Under The Bleachers: The Best Stories Aren’t Told Enough

Above: Australian professional golfer and PGA Tour member Jason Day

Jason Day won the last major of the 2015 PGA Tour season, capturing the PGA Championship a few weeks back after finishing tied for fourth at The Open Championship, tied for ninth at the U.S. Open and tied for 28th at The Masters.

The 27-year-old Australian is in the midst of a massive breakout season and sits atop the leaderboard at the BMW Championship in Lake Forest, Illinois this week after going -10 through his first 17 holes before his round was stopped due to inclement weather. Even if Day collects a par on his first hole today – the final hole from his first round – he’ll shoot a 61 to open the tournament.

If you’re not overly familiar with golf, people don’t shoot 10-under 61s all that often; they shoot 60s and 59s even less frequently and Day has a chance to do it. What makes his current scorching hot streak even better is that his story is a Hollywood script waiting to be written. From Shane Ryan’s book, Slaying the Tiger: By his own reckoning, Day went off the rails. He was only twelve, but he began drinking, staying out late, and getting in fights at school. His father had been the one to facilitate his golf game, from that first 3-wood to the pawnshop to the day he built Jason a putting green at the family home in Rockhampton, but his role had gone deeper than that.

“My dad was the strict one in the family,” Day said. “My mom was always the one that, after we got the belt, she would hug us and tell us it was okay. My dad . . . I remember saying “shut up” one time, and he belted the crap out of me. But that’s just how it was. I mean, he kept me in line. And as soon as he passed away, you know, we all got out of line.”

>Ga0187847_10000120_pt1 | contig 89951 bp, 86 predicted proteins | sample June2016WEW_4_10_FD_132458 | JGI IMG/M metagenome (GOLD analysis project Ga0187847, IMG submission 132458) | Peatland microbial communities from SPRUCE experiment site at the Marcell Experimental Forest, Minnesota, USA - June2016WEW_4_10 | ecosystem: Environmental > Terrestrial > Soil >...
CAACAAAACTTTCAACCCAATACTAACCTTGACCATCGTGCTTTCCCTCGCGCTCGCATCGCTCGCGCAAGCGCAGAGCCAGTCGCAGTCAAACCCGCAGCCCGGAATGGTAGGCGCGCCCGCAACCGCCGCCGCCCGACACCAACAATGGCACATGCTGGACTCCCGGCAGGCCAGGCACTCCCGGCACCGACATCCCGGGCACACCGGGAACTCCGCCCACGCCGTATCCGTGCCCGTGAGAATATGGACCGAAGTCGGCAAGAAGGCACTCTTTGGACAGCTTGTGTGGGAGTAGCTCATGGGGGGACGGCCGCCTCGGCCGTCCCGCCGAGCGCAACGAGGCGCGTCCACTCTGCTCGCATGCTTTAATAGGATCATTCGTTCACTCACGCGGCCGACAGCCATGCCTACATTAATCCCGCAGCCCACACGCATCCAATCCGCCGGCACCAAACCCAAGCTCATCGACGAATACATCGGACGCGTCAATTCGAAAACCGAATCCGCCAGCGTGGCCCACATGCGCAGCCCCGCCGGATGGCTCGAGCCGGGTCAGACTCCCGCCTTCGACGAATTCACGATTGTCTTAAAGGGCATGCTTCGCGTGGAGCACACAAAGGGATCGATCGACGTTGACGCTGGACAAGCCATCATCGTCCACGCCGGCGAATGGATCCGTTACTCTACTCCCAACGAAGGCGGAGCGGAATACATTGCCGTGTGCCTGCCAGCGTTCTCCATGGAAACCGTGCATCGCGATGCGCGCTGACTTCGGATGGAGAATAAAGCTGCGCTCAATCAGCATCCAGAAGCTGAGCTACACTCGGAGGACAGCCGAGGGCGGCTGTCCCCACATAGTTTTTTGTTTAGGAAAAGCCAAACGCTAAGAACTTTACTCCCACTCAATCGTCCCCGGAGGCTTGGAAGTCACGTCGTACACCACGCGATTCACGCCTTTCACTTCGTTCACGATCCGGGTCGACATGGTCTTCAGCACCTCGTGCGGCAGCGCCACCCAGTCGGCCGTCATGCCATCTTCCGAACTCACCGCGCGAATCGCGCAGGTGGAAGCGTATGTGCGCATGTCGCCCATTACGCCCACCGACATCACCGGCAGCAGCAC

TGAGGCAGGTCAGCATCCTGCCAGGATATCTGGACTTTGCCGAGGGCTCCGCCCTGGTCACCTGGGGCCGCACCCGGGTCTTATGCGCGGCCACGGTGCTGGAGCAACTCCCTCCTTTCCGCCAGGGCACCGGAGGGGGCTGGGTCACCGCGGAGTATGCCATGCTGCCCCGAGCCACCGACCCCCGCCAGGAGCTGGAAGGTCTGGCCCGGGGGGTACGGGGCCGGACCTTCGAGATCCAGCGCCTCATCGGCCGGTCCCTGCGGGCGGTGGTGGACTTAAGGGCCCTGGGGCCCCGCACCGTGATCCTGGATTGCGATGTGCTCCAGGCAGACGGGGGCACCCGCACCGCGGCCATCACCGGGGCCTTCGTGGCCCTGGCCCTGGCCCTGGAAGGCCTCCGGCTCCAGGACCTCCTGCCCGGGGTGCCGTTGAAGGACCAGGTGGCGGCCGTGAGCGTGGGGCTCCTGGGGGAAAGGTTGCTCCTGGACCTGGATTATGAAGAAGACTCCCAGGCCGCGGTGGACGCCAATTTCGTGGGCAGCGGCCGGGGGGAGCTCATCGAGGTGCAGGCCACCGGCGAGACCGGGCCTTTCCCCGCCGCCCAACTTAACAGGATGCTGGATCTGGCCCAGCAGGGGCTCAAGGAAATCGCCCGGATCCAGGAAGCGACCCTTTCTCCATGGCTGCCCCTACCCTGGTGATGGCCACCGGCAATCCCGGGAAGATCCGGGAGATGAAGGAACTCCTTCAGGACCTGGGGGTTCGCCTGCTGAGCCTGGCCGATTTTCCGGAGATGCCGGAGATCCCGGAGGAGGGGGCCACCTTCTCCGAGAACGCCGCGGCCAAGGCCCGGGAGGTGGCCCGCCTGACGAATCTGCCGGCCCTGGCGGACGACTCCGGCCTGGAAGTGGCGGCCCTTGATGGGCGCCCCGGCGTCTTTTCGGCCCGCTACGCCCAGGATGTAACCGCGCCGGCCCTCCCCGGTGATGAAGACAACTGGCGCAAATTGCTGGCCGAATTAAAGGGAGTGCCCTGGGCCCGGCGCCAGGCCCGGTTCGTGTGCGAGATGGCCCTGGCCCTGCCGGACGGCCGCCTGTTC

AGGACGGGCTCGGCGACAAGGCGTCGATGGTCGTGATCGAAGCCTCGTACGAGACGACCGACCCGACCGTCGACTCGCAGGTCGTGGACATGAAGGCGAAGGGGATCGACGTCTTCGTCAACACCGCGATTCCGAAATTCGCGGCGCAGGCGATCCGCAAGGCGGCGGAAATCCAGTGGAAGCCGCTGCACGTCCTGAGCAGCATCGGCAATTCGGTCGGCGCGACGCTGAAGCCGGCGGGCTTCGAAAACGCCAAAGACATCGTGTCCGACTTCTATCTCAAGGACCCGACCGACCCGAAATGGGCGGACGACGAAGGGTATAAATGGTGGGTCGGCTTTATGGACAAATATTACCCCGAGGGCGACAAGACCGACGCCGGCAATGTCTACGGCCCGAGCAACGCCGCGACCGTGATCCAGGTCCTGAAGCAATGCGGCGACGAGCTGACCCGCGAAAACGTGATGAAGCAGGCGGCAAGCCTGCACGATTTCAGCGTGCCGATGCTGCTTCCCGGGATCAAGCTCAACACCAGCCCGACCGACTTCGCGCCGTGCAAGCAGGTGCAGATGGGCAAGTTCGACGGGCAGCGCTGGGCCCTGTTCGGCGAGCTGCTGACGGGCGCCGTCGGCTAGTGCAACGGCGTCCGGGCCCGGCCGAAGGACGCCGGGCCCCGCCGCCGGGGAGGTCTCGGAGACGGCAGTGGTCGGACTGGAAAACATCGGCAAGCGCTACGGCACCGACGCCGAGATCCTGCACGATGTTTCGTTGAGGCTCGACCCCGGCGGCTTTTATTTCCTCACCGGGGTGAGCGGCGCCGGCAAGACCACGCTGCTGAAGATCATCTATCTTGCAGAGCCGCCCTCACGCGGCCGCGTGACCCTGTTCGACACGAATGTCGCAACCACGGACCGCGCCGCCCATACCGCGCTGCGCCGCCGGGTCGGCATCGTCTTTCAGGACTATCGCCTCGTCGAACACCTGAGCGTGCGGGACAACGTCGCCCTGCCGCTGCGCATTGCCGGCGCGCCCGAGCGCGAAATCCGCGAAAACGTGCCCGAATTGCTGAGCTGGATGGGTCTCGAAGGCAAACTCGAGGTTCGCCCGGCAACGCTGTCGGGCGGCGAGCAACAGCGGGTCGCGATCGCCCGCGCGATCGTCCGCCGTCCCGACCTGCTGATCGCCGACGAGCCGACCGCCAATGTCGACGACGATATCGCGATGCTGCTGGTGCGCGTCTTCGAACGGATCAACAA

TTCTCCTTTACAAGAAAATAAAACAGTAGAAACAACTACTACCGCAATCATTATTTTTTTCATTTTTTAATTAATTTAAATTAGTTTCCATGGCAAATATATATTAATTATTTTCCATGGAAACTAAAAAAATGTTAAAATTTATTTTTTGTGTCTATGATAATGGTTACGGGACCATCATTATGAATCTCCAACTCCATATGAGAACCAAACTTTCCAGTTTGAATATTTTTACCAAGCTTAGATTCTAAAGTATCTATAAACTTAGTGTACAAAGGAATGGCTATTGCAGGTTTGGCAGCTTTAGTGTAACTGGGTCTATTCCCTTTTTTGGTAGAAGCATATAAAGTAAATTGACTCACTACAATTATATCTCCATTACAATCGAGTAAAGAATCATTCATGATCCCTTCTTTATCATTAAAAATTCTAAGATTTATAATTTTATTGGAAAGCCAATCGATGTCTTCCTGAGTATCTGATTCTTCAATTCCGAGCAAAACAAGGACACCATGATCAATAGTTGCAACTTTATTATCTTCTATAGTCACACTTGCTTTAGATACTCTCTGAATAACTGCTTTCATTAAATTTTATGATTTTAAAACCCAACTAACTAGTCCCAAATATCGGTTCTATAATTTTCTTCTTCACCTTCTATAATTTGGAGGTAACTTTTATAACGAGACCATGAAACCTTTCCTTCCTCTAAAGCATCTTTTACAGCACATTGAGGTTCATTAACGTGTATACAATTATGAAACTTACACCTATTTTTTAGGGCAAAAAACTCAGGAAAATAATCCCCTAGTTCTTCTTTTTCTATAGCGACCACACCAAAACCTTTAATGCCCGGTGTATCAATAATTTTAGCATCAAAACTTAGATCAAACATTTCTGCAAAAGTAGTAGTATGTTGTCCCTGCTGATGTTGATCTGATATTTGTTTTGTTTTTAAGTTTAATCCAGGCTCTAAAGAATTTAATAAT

He became a teenage alcoholic, but now he’s one of the very best golfers in the world and sitting atop the leaderboard with a shot at shooting 59. Do you know where that landed him in the rundown of Top Headlines and stories on ESPN.com on Thurdsay evening?

Several scrolls down the page, well below meaningful headlines about Jason Pierre-Paul’s disfigured fingers, Kobe Bryant being medically cleared to practice and even a video of his playing partner for Thursday’s opening round, Jordan Spieth, making a hole-in-one.

Amazing story, amazing round, buried beneath stuff that generates better web traffic.

Welcome to the world of sports media (and media in general) these days.

Much like the way extended quotes are clipped down and shaped into headline fodder and hot take starting points, the truly compelling and actually cool stories aren’t often the ones that land above the fold in print or on the front page on websites these days. Interesting stories don’t always generate clicks.

Gossip does. JPP’s mangled fingers do. Deflategate and college football – or the NHL up here in Canada – always does.

Great stories like Day’s rise from poverty and pubescent drinking binges to the brink of the No. 1 ranking rarely do and that’s a shame because those are the best stories going and the ones that really need to be told and shared.

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